I’ve decided to leave Chrome’s permissions alone, based on the “if I can’t trust Google, I’m screwed by having an Android device” principle.
Her are the permission settings for another one of my apps, Barcode Scanner+.
Tapping on “Block App” doesn’t necessarily block the app completely; instead it gives you the option to selectively enable or disable its permissions.
As Barcode Scanner+ uses my phone’s camera to scan QR codes and UPC codes, disabling the Camera permission would defeat the purpose of the app. Here’s what I chose to enable and disable.
I cannot see why Barcode Scanner+ should be able to activate or use WiFi, but it obviously needs my camera, and its NFC (near field communication) and mobile data (3G or 4G) functions could be useful, so those are risks I’m willing to take.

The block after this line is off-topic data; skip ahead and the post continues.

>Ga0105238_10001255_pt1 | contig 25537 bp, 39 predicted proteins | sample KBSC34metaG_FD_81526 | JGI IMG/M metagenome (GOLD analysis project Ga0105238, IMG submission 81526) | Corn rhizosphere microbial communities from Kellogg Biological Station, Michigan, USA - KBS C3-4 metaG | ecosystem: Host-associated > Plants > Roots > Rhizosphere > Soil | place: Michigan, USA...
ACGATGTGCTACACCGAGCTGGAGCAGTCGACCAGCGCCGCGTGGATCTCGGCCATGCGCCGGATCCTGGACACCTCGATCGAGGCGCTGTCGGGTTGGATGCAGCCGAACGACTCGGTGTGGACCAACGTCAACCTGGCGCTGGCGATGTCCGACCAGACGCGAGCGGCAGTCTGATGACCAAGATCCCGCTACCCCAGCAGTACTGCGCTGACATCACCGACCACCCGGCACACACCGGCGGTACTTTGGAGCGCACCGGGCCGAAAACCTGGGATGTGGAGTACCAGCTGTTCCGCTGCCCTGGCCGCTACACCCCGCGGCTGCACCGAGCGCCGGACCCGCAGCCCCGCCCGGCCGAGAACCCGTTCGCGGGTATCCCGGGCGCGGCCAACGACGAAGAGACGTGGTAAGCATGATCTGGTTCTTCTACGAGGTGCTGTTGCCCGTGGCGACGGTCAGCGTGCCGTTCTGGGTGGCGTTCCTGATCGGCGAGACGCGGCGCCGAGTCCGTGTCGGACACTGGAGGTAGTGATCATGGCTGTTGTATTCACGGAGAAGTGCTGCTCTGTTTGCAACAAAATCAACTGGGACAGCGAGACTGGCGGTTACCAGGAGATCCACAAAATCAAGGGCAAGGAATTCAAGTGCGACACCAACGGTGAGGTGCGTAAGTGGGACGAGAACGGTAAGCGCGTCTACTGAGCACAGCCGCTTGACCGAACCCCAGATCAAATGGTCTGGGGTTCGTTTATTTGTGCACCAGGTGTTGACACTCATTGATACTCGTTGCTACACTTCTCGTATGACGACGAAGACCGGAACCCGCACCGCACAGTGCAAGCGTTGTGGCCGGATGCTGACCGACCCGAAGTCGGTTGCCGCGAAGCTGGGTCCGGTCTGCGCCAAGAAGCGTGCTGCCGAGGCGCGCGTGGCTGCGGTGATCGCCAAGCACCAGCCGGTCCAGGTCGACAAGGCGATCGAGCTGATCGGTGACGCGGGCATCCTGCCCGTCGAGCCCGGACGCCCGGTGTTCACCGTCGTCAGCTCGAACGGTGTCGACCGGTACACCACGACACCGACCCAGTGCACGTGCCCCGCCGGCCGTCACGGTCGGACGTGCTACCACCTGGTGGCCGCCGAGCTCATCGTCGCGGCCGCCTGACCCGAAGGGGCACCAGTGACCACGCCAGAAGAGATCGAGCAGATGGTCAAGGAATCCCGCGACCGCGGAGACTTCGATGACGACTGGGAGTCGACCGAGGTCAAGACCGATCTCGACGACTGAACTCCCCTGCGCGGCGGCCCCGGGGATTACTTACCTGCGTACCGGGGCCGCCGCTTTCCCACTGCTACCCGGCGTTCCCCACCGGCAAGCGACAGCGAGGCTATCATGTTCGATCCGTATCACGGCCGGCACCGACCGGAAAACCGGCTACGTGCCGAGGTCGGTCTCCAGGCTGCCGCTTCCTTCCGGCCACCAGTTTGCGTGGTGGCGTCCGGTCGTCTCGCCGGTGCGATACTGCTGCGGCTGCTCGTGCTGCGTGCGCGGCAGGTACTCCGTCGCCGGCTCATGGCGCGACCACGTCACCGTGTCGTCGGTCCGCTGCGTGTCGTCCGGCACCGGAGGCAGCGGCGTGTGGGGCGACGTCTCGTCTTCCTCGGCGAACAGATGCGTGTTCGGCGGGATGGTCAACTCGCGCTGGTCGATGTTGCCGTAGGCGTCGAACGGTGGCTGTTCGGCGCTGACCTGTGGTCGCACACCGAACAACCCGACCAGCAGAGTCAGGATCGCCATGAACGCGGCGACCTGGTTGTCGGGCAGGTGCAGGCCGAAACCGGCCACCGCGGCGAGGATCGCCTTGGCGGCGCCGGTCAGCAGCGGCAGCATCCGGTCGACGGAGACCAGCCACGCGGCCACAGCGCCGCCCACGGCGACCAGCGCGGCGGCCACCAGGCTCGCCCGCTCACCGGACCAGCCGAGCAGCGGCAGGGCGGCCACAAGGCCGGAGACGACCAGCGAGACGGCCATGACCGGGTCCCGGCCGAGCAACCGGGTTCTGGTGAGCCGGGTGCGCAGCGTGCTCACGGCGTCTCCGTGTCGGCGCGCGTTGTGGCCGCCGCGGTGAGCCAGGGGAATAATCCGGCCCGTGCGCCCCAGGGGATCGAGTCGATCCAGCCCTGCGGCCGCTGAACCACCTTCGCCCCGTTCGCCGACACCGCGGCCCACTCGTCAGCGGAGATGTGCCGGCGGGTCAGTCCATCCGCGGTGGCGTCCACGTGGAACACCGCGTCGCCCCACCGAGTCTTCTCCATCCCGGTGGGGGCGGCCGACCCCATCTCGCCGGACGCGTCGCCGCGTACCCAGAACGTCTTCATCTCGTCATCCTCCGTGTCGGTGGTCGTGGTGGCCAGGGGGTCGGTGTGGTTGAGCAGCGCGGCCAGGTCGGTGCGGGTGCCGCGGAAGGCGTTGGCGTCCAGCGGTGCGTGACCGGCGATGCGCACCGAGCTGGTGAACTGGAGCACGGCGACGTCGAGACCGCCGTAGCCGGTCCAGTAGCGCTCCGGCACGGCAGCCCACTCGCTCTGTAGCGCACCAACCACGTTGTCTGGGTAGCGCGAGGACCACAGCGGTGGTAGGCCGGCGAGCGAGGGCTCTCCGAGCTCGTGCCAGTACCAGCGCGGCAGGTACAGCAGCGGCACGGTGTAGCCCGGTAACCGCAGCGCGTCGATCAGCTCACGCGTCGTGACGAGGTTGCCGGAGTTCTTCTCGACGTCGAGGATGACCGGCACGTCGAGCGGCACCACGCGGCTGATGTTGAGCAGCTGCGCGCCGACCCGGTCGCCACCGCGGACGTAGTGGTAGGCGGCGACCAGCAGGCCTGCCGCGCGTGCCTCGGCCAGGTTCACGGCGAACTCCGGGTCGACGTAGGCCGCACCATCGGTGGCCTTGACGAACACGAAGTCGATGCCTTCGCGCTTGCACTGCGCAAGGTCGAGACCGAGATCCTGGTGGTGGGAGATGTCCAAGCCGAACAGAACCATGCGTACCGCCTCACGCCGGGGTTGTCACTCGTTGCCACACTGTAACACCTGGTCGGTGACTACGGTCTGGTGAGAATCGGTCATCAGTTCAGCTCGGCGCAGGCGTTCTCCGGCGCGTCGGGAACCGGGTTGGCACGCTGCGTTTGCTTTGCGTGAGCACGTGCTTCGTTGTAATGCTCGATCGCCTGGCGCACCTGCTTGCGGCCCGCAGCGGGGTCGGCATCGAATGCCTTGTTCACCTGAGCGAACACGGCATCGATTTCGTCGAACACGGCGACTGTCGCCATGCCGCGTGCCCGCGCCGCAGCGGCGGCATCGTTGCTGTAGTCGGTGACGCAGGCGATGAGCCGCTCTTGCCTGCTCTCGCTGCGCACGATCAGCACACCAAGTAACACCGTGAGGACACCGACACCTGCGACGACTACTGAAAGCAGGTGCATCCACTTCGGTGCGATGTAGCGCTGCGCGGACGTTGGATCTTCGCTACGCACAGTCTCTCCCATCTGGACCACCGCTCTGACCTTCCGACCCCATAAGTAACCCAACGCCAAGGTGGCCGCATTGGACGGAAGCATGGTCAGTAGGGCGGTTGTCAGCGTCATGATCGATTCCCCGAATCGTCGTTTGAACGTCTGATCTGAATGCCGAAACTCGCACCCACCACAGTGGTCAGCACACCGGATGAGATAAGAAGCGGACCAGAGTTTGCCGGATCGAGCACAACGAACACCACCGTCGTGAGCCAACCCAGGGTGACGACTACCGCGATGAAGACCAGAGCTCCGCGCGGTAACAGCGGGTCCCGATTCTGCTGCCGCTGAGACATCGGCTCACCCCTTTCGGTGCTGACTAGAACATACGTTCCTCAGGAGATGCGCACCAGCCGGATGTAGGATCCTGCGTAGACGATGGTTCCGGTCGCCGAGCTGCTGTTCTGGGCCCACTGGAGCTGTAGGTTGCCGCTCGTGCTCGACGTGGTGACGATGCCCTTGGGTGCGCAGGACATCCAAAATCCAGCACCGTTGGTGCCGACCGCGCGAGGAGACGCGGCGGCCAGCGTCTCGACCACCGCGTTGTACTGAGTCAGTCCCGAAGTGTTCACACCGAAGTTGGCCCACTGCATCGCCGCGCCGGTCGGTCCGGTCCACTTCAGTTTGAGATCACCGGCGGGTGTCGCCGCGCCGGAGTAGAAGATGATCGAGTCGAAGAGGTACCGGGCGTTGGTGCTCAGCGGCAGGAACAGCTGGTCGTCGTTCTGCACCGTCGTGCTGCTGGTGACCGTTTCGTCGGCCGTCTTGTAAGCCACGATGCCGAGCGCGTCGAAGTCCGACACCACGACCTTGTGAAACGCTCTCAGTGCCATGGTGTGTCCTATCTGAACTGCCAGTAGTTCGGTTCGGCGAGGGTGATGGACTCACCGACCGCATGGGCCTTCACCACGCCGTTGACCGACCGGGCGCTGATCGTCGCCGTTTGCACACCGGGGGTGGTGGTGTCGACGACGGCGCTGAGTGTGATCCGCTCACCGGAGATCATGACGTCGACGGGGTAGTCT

I went through each and every one of my apps via SnoopWall, and I set their permissions to my liking, being mindful to not disable permissions that could impair app functions I’d like to have, or would prevent my device from working properly. As I have over 250 apps, it was a long and tedious process, but well worth it.
One thing I don’t like about SnoopWall is that running the app forces Bluetooth to be turned on. Leaving Bluetooth on when you’re not using Bluetooth peripherals with your phone or tablet can be an unnecessary drain on your battery. Bluetooth can also be used for a third party to obtain malicious access to your device, so for security reasons, Bluetooth should only be turned on while you’re using it.
So, after I set my app permissions with SnoopWall, I went into my system app settings (in the OS, not in SnoopWall) and disabled SnoopWall from running. Then, I was able to turn Bluetooth off again. Based on what I know about how Android apps work, I assume the app permission changes I made via SnoopWall are still set.